Final Surge 5 questions in under a minute

Favorite endurance/running book? - Eat and Run
Current trainers you are wearing? - Hoka One One Clifton 4
Favorite race? - Boston and trail races
Favorite recovery meal or recovery drink? - Ascent Protein
Your favorite workout - Long Run

Endurance Nation Facebook
Endurance Nation Instagram
Endurance Nation Website
Stryd Power Meter

Sep 20, 2018

In 2012 ESPN called today’s guest the greatest endurance athlete of all time. Today we welcome Mark Allen to the Final Surge Podcast. Mark has been coaching online since 2001 and recently moved his training platform over to Final Surge. We talk about how he got into triathlons and what it was like in 1989 to break through and finally win his first Kona race.


How did you get started with endurance athletics

  • 1968 Watching Olympics
  • Fascinated with distance swim
  • Joined the local swim team
  • After college thought would be done with athletics then saw Ironman

When was your first Ironman?

  • October 1982 Dave Scott was in the race
  • Came out of the water right behind Scott
  • Halfway through bike was still with him
  • Derailer broke and was forced out of the race

What was your relationship with Dave Scott like?

  • Intense rivalry
  • Healthy rivalry where we respected each other as people and athletes

1989 things really started clicking for you, what changed in 1989 that made you so dominant?

  • Was 0-6 in Ironman but knew had not had my best race there
  • In 1989 focused on solid swim, bike and run not focus on a win
  • Started training longer days
  • Instead of trying to pull away early I waited until later
  • Mind went quiet in the race and things changed
  • Just enjoyed the moment and each mile started getting better late in the race

Do you contribute the success of that 1989 race to the mindset change or the training longer?

  • Combination of both
  • Wasn't any one thing, was a bunch of small things

Do you feel the changes that you made came from your experience or did coaches help you identify where you needed to make changes?

  • Almost completely self-coached
  • Were no triathlon coaches, had running, swim and bike advisors

How did you make the transition into triathlon coaching?

  • Won Ironman in 95 and started to think about what was next
  • In 96 knew it would be last Ironman and someone asked to be coached
  • Other athletes heard and coaching started to grow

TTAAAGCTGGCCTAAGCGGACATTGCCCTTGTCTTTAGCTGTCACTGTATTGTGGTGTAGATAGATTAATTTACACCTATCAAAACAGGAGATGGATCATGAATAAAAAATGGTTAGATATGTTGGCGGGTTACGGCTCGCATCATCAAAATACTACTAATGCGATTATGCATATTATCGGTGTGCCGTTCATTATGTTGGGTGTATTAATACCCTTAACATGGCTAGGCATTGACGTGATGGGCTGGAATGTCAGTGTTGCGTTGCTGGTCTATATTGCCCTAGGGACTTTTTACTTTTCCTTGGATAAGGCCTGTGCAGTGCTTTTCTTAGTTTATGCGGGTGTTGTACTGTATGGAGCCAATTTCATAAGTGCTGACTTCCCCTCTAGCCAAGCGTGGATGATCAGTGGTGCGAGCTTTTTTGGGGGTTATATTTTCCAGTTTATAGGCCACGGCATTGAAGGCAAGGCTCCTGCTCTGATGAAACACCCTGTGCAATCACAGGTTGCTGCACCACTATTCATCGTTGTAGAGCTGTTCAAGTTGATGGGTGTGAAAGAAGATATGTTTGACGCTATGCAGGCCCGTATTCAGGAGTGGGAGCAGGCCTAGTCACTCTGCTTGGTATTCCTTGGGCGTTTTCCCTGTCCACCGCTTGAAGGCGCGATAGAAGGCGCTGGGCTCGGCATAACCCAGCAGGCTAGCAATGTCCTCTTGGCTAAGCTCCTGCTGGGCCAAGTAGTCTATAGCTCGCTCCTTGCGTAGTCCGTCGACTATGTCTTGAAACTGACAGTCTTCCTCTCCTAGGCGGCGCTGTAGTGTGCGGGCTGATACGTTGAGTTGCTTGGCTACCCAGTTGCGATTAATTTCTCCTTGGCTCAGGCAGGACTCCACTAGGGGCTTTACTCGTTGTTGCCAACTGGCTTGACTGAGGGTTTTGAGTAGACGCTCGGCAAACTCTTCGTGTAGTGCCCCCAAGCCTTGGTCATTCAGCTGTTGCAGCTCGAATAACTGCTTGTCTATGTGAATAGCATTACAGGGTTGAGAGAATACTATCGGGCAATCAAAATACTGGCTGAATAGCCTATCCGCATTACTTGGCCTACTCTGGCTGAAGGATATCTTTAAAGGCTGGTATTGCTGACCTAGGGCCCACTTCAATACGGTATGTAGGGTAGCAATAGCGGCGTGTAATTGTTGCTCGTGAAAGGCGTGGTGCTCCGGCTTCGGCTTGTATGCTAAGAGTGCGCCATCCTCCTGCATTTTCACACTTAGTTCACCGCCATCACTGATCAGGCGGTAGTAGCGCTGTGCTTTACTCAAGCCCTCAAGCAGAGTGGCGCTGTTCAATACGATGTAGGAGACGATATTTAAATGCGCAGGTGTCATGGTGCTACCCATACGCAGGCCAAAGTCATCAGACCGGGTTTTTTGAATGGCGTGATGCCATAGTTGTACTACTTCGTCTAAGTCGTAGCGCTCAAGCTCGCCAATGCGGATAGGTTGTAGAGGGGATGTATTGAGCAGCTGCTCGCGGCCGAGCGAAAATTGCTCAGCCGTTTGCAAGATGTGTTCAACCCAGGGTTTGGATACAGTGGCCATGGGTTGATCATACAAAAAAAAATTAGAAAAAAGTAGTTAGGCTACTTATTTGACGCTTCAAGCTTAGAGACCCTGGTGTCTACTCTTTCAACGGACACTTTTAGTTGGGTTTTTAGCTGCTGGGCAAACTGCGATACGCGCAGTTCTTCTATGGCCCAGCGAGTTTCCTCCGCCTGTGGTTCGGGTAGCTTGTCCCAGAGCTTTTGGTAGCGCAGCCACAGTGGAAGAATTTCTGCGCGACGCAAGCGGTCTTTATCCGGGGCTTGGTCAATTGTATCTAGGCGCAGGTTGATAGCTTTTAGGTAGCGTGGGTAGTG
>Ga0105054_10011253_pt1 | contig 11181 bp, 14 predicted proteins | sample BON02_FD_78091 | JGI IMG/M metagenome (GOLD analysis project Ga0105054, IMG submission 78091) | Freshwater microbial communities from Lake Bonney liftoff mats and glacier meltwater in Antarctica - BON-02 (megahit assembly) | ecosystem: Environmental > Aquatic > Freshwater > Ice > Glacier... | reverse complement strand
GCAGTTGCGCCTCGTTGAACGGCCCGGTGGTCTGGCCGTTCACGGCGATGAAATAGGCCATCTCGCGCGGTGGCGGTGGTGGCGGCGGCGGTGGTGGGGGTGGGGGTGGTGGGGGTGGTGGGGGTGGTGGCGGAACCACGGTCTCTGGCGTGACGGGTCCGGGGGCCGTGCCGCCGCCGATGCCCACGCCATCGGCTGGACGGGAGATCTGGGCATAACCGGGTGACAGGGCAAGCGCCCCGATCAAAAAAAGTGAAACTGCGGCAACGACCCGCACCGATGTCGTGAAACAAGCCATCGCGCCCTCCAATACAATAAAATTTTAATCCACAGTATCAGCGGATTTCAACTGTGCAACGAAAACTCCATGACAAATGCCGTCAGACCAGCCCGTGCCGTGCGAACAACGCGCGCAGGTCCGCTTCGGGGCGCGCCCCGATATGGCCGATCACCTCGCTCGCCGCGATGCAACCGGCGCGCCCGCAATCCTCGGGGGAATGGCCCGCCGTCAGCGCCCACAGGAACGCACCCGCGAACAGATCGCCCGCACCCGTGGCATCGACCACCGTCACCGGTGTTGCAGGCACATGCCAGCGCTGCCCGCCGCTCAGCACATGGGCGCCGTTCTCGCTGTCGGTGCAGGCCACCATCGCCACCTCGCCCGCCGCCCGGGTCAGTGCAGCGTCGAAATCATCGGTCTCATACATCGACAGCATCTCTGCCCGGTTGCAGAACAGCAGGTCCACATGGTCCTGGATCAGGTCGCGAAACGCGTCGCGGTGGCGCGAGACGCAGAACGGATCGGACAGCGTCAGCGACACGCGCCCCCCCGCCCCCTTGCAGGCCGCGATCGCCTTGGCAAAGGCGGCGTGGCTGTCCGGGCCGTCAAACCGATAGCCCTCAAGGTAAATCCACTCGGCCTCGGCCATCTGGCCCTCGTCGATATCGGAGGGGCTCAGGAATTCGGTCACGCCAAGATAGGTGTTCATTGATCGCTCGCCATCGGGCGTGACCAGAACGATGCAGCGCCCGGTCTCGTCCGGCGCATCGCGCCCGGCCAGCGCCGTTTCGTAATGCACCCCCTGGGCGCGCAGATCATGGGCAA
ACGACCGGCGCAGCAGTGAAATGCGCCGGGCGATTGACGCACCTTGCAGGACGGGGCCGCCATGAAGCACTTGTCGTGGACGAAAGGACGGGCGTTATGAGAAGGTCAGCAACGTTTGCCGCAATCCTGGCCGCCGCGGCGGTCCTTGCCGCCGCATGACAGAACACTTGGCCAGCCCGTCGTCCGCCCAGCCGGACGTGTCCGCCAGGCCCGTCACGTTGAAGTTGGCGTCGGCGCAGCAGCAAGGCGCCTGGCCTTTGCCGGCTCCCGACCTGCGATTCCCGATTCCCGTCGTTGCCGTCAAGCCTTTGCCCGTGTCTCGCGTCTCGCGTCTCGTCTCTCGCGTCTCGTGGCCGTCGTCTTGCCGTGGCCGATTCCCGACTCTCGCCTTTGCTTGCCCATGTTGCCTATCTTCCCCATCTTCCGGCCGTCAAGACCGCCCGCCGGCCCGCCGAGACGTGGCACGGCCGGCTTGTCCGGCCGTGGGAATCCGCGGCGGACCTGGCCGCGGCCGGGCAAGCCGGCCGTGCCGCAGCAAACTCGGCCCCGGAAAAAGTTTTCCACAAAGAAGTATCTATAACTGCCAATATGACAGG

• The time it takes to develop plan was a lot
  • 2001 launched the first edition of online coaching to save time
  • Started earlier this year with Final Surge
  • Took this long to get it where I want it to be

What makes your training platform unique

  • Great mix of science and experience
  • A gap between what science knows and what we get to experience in the real world
  • So much personal experience seeing what works over a long time frame

There are all types of people looking to do triathlons, everything from a hobby jogger looking to do their first local triathlon up to those looking to qualify for Kona. What is your target audience?

  • Service is for anyone, have helped many first time athletes
  • Most are 70.3 or full Ironman competitors
  • Many have experience in running or biking and looking to do something different

When someone signs up, what can they expect to see as far as plans?

  • No templates
  • Everything based on what you input for information
  • We have racing and maintenance plans
  • Can choose between 8, 11 or 14 workouts a week
  • Includes strength training
  • You control days you do your workouts and you can move things around

If someone has questions inside the platform what are their options?

  • Social wall can ask for help
  • Can message me directly through the platform with questions  you have


Final Surge 5 questions in under a minute

Favorite endurance/running book? - Fit Soul Fit Body
Current trainers you are wearing? - Salming 
Favorite race? - Ironman Hawaii 
Favorite recovery meal or recovery drink? - BBQ fish on a toasted bun with mayo and avocado 
Your favorite workout - 3-4 day stage ride


Mark Allen Training Plans 
Mark Allen Coaching Blog
Mark Allen on Instagram

Sep 13, 2018

Parker Stinson is one of the top young American distance runners around and is known for his aggressiveness. In episode 97 we talk to Parker about his first marathon and how he went for it and hear about how that plan blew up on him. Parker shares with us what the game plan is for the Chicago Marathon. We have some amazing world class athletes and coaches scheduled over the next few weeks, so make sure you hit subscribe on your favorite podcasting app so you don't miss any of the action. 


How did you get started running when you were young?

  • 11-12 years old father and sister were training
  • AAU Nationals vs Club Soccer and Hockey
  • Went to Oregon

Why did you choose Oregon?

  • I just wanted a scholarship to any school
  • Went to 2008 Trials at Oregon and never saw anyone care about track like that
  • Junior year won State and made US Juniors team and Oregon became a possibility

Oregon is a tough environment. You are expected to win Pac-12 and compete at nationals. Did that help you get ready for a professional career?

  • You need to score at the conference meet and get to nationals or hey will find someone who will 
  • Made me tough and taught me to get better and be prepared

You said when considering Oregon you thought it was a good place for a professional runner. Did you identify early that you wanted to be a professional runner?